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How Tim Cook's Stand Over Digital Privacy Could Define Apple's Future


Now let's consider the man who's front and center in this national debate, Apple's CEO. NPR's Laura Sydell looks at the company under Tim Cook.

LAURA SYDELL, BYLINE: Looking back at Tim Cook's public appearances in the last few years makes the standoff with the government look almost inevitable. Here he is at a cyber security summit speaking in front of President Obama at a time when tech companies were on edge following Edward Snowden's revelations about hacking by the NSA.


TIM COOK: If those of us in positions of responsibility fail to do everything in our power to protect the right of privacy, we risk something far more valuable than money. We risk our way of life.

SYDELL: And Tim Cook has not been afraid to confront the government on issues he considers morally important. Last year, he wrote an op-ed in The Washington Post speaking out against state legislation that he believed would let businesses deny services to gay, lesbian and transgender people. Cook himself came out as gay in the pages of Bloomberg Businessweek.

NEIL SEIBERT: Tim Cook is much more comfortable than many CEOs taking stances on issues that impact all of us.

SYDELL: Analyst Neil Seibert founded the website Above Avalon which follows Apple. Under Cook's leadership, Apple is now using 100 percent renewable energy in the U.S. and China, and it's worked to improve conditions at its manufacturing plants in China.

SEIBERT: It's about trying to tell the world certain ideals that represent Apple.

SYDELL: Even under Apple founder Steve Jobs, the company did emphasize values. Remember the Think Different ad campaign that used pictures of the Dalai Lama, Amelia Earhart, Mahatma Gandhi? But Jobs focused on the integrity of Apple's products. Erik Gordon, a professor at the University of Michigan, Ross School of Business sees a change under Cook.

ERIK GORDON: Apple's a different company. It just doesn't seem to have that excitement that it used to have. The new products are not knocking people out, and you know, the CEO is not providing that kind of leadership.

SYDELL: Under Cook, Apple has a new product line with the Apple Watch, but it hasn't generated the kind of excitement that the iPod, iPhone or iPad did. Still, Cook can't be called a failure. Under his leadership, the company released a larger version of the iPhone to record sales. Kellie McElhaney, a professor at UC Berkeley's Haas School of Business, says Cook has a great team of people, and unlike Jobs, he delegates.

KELLIE MCELHANEY: Let's not forget. He's not operating alone. He has a very intelligent, quite-capable, quite-successful senior leadership team who's obviously at the table with him. He's got a trove of advisers.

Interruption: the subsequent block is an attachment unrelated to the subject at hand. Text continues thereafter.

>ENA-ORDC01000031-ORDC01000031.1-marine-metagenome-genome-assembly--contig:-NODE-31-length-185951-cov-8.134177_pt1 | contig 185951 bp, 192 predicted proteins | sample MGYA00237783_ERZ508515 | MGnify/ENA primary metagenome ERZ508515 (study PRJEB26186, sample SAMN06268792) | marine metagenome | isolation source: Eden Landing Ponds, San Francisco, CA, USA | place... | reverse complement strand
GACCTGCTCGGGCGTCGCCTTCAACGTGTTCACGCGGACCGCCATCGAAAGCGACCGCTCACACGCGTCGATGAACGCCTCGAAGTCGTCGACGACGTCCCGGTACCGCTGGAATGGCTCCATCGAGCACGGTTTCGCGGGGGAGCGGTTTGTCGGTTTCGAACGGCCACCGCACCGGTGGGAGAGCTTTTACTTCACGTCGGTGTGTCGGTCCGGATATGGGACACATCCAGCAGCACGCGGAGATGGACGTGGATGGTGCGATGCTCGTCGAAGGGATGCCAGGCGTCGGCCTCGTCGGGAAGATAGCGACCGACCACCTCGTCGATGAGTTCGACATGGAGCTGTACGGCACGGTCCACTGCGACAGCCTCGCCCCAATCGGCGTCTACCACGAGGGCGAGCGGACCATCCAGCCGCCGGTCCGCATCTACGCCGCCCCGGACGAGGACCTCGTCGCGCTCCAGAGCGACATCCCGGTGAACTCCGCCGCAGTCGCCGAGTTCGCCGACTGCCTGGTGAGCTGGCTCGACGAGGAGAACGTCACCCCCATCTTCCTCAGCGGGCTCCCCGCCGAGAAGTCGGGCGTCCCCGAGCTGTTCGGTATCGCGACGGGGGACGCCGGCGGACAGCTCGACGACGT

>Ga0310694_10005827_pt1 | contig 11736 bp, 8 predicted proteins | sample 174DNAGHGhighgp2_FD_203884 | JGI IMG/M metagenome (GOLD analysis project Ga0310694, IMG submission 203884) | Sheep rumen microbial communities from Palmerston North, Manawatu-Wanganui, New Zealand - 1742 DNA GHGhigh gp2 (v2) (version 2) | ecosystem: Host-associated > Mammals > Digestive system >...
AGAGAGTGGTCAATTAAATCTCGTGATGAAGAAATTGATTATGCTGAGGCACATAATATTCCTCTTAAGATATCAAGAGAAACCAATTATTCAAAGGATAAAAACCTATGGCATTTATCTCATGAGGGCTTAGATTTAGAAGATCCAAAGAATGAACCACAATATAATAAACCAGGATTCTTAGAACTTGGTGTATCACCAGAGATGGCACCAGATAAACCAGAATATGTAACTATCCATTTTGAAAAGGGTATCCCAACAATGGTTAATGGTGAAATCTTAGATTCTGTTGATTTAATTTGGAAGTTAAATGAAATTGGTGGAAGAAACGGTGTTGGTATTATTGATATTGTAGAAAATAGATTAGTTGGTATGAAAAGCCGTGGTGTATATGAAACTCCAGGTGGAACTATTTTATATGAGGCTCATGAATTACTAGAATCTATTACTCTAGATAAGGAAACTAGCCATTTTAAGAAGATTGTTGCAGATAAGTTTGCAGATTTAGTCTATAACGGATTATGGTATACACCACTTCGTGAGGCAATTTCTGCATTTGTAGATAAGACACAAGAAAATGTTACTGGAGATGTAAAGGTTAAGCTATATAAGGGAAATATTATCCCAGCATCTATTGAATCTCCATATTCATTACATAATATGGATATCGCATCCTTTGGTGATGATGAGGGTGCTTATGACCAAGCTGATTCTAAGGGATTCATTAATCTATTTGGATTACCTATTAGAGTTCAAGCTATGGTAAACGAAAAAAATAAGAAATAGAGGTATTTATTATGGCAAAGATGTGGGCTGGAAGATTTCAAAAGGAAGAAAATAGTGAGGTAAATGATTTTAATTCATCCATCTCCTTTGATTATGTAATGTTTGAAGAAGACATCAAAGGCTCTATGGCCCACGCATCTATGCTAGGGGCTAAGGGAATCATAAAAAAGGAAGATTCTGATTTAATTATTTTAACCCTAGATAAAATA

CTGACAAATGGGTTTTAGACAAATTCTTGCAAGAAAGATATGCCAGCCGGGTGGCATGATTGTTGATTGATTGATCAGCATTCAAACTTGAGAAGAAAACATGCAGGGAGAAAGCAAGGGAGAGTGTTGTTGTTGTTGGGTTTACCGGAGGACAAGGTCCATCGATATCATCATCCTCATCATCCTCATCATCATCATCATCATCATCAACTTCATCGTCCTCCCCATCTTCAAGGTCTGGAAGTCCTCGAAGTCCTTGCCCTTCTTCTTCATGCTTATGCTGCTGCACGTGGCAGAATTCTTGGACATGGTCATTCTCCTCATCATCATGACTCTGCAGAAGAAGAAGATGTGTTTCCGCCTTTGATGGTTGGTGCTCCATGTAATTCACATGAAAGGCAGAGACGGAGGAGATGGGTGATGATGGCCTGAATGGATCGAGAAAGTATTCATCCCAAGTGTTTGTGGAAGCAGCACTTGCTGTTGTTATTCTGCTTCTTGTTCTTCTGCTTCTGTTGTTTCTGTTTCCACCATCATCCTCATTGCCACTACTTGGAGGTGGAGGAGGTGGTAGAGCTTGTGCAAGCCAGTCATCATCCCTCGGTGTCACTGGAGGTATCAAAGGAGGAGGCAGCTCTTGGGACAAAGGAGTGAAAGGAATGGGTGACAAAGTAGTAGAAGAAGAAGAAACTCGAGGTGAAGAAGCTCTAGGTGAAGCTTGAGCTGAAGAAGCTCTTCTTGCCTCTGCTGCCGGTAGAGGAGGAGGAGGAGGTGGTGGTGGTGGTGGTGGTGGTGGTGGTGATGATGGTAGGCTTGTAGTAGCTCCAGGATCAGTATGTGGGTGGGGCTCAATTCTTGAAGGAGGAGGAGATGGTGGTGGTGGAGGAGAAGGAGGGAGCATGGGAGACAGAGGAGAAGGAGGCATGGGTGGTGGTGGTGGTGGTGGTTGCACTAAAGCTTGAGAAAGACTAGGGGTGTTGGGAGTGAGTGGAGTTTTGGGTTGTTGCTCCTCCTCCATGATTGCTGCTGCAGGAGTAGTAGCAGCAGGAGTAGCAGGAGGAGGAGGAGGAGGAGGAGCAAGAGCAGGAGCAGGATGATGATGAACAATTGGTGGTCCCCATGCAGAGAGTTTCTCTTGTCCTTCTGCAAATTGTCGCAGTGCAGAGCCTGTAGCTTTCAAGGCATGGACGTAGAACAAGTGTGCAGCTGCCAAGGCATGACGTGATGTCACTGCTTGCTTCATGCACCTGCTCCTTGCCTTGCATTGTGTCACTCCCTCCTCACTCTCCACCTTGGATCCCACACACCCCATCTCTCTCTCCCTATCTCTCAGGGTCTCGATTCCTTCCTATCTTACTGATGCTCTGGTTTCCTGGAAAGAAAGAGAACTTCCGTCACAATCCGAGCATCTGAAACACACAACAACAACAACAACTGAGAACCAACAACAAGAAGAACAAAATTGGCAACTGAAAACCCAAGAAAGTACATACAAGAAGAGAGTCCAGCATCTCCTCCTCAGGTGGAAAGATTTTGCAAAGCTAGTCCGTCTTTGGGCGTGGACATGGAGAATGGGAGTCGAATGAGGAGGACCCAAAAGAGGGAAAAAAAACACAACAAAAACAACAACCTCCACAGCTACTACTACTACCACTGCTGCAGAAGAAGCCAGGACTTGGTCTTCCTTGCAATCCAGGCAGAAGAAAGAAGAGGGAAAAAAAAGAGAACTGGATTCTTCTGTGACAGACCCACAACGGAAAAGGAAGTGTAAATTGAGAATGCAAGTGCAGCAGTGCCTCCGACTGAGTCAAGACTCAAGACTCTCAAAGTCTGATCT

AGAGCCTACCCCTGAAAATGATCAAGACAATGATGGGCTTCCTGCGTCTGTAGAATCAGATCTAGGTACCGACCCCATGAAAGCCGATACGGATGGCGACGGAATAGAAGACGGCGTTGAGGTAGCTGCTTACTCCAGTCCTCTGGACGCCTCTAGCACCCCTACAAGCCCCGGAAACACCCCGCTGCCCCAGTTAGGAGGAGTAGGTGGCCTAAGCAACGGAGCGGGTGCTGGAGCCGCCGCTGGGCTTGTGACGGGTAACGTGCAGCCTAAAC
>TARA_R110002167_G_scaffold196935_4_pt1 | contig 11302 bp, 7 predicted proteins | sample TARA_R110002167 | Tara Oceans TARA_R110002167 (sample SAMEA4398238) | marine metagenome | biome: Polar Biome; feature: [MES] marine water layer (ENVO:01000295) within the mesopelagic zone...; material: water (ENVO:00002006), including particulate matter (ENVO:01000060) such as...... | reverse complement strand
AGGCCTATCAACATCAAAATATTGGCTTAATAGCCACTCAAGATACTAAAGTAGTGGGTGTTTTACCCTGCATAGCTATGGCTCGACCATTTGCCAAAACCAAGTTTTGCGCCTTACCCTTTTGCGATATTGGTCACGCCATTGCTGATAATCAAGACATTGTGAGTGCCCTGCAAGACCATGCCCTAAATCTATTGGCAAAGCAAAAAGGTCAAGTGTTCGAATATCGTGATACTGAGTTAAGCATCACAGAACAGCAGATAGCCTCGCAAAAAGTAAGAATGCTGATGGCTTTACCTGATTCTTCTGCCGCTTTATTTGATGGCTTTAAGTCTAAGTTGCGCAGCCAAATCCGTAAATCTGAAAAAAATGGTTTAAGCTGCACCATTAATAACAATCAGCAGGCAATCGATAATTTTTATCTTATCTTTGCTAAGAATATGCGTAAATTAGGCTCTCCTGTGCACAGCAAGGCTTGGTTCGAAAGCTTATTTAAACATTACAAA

UNIDENTIFIED CROWD: (Singing) Oh, freedom.

SYDELL: This week, protesters lined up in front of Apple stores nationwide to show support for the company's stance on privacy.

MALKIA CYRIL: The FBI is reaching for power, and I want to hear you say, hell no.


CYRIL: Say, hell no.


CYRIL: Say, hell no.


SYDELL: Malkia Cyril of the Center for Media Justice says as an African-American activist, she's aware of the history of government surveillance of black activists, and that's why Apple's got her support. Cyril does own an iPhone.

CYRIL: What makes sense to me is that encryption is good business. That's the bottom line. Keeping customers safe is good business, and Apple knows that. Good for them.

SYDELL: In many ways, Apple CEO Tim Cook has been saying that and more for many years. He's said you don't have to choose between doing good and doing well. But only a few dozen people were lined up outside the Apple Store in San Francisco. That's nothing compared to the hundreds and thousands that line up for new products. Cook is taking a gamble here. Polls remain divided on whether Apple has the support of the American people. Laura Sydell, NPR News, San Francisco. Transcript provided by NPR, Copyright NPR.

Laura Sydell fell in love with the intimate storytelling qualities of radio, which combined her passion for theatre and writing with her addiction to news. Over her career she has covered politics, arts, media, religion, and entrepreneurship. Currently Sydell is the Digital Culture Correspondent for NPR's All Things Considered, Morning Edition, Weekend Edition, and NPR.org.
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